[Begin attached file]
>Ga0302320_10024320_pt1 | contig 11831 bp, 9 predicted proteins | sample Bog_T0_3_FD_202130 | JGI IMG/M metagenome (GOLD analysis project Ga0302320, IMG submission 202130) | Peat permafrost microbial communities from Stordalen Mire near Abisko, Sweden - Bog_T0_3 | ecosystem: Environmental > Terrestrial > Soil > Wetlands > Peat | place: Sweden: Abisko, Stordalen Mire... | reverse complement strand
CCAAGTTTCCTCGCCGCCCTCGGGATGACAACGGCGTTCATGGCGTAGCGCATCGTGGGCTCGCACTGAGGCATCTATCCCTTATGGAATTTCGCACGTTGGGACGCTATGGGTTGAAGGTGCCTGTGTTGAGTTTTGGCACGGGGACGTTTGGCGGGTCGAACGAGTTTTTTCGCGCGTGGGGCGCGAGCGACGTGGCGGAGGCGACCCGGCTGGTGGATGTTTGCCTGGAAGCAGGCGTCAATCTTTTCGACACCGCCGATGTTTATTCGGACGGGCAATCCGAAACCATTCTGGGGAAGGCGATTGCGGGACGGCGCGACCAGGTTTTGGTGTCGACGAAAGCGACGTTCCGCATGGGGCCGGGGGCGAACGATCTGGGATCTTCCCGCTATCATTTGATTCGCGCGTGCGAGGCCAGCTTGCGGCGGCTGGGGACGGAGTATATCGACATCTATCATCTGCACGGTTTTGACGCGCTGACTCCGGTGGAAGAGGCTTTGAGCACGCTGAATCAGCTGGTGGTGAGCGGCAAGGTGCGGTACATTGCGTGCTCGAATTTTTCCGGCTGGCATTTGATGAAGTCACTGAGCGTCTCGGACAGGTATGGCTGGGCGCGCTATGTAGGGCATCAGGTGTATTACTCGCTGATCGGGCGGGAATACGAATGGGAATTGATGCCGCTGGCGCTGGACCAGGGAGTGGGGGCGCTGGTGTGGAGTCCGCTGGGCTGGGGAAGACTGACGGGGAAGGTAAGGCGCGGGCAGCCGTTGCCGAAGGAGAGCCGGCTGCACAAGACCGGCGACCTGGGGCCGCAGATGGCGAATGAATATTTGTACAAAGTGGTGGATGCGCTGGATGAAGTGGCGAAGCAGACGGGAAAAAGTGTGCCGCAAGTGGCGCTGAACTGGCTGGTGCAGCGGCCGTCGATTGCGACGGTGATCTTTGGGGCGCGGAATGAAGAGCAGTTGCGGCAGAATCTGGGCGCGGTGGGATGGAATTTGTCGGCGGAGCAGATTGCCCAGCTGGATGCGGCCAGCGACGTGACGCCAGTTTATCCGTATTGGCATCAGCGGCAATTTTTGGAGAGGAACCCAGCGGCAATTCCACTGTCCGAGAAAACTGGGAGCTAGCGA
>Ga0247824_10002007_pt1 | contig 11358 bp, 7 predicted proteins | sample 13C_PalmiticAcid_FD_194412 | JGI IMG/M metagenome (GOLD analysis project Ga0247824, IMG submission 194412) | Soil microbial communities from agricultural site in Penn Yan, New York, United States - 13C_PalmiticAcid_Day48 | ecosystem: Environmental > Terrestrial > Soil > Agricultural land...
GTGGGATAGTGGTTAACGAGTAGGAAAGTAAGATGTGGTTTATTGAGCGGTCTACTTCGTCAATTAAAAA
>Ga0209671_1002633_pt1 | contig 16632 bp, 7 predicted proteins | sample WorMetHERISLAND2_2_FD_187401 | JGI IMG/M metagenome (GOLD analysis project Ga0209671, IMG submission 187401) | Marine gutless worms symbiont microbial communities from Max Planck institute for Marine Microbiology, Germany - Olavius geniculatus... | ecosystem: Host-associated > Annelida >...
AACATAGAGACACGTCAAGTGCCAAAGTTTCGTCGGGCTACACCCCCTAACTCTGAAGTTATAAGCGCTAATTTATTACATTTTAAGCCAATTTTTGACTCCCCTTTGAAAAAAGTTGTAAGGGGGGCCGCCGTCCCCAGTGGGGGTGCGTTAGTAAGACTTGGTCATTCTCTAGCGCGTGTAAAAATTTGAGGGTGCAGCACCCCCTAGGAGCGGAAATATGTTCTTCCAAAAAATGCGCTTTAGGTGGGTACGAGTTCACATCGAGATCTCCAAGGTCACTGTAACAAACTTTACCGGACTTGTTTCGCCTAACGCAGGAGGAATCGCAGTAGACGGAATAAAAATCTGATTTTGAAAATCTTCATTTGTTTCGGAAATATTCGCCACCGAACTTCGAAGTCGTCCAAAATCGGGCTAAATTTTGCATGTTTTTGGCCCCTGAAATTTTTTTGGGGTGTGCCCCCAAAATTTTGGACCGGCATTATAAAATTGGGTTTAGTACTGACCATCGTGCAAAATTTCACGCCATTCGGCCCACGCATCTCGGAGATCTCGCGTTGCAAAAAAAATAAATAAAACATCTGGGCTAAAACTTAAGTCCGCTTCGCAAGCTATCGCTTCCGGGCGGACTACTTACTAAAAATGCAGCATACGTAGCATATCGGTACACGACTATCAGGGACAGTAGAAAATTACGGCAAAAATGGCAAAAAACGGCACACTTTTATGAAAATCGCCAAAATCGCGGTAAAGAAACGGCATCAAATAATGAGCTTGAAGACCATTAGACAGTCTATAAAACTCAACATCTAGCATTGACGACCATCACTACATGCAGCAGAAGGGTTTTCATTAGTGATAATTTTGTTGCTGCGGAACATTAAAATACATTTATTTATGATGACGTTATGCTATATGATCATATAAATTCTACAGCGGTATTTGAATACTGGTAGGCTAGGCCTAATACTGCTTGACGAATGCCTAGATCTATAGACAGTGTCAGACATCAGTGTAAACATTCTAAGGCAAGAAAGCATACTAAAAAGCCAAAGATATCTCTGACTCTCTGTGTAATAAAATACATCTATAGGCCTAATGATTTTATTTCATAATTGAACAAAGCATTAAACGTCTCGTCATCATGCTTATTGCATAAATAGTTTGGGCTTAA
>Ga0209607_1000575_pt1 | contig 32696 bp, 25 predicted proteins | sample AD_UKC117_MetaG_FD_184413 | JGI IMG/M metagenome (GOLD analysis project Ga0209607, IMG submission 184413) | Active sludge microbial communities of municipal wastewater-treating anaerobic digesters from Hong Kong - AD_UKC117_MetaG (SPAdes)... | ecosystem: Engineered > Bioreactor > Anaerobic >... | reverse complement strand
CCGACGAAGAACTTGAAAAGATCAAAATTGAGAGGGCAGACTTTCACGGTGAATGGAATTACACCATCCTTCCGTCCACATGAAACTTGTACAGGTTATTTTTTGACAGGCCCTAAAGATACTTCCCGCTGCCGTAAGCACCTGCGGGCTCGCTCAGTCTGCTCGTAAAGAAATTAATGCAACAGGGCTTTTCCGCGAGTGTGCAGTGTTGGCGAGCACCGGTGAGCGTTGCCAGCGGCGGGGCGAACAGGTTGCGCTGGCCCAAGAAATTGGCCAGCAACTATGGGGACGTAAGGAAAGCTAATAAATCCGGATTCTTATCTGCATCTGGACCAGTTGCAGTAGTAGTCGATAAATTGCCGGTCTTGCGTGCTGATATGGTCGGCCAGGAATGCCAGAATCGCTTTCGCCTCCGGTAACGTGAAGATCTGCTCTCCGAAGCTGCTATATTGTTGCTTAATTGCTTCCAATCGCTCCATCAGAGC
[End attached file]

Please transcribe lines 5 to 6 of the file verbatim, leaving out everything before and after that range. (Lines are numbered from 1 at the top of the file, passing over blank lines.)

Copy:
>Ga0209671_1002633_pt1 | contig 16632 bp, 7 predicted proteins | sample WorMetHERISLAND2_2_FD_187401 | JGI IMG/M metagenome (GOLD analysis project Ga0209671, IMG submission 187401) | Marine gutless worms symbiont microbial communities from Max Planck institute for Marine Microbiology, Germany - Olavius geniculatus... | ecosystem: Host-associated > Annelida >...
AACATAGAGACACGTCAAGTGCCAAAGTTTCGTCGGGCTACACCCCCTAACTCTGAAGTTATAAGCGCTAATTTATTACATTTTAAGCCAATTTTTGACTCCCCTTTGAAAAAAGTTGTAAGGGGGGCCGCCGTCCCCAGTGGGGGTGCGTTAGTAAGACTTGGTCATTCTCTAGCGCGTGTAAAAATTTGAGGGTGCAGCACCCCCTAGGAGCGGAAATATGTTCTTCCAAAAAATGCGCTTTAGGTGGGTACGAGTTCACATCGAGATCTCCAAGGTCACTGTAACAAACTTTACCGGACTTGTTTCGCCTAACGCAGGAGGAATCGCAGTAGACGGAATAAAAATCTGATTTTGAAAATCTTCATTTGTTTCGGAAATATTCGCCACCGAACTTCGAAGTCGTCCAAAATCGGGCTAAATTTTGCATGTTTTTGGCCCCTGAAATTTTTTTGGGGTGTGCCCCCAAAATTTTGGACCGGCATTATAAAATTGGGTTTAGTACTGACCATCGTGCAAAATTTCACGCCATTCGGCCCACGCATCTCGGAGATCTCGCGTTGCAAAAAAAATAAATAAAACATCTGGGCTAAAACTTAAGTCCGCTTCGCAAGCTATCGCTTCCGGGCGGACTACTTACTAAAAATGCAGCATACGTAGCATATCGGTACACGACTATCAGGGACAGTAGAAAATTACGGCAAAAATGGCAAAAAACGGCACACTTTTATGAAAATCGCCAAAATCGCGGTAAAGAAACGGCATCAAATAATGAGCTTGAAGACCATTAGACAGTCTATAAAACTCAACATCTAGCATTGACGACCATCACTACATGCAGCAGAAGGGTTTTCATTAGTGATAATTTTGTTGCTGCGGAACATTAAAATACATTTATTTATGATGACGTTATGCTATATGATCATATAAATTCTACAGCGGTATTTGAATACTGGTAGGCTAGGCCTAATACTGCTTGACGAATGCCTAGATCTATAGACAGTGTCAGACATCAGTGTAAACATTCTAAGGCAAGAAAGCATACTAAAAAGCCAAAGATATCTCTGACTCTCTGTGTAATAAAATACATCTATAGGCCTAATGATTTTATTTCATAATTGAACAAAGCATTAAACGTCTCGTCATCATGCTTATTGCATAAATAGTTTGGGCTTAA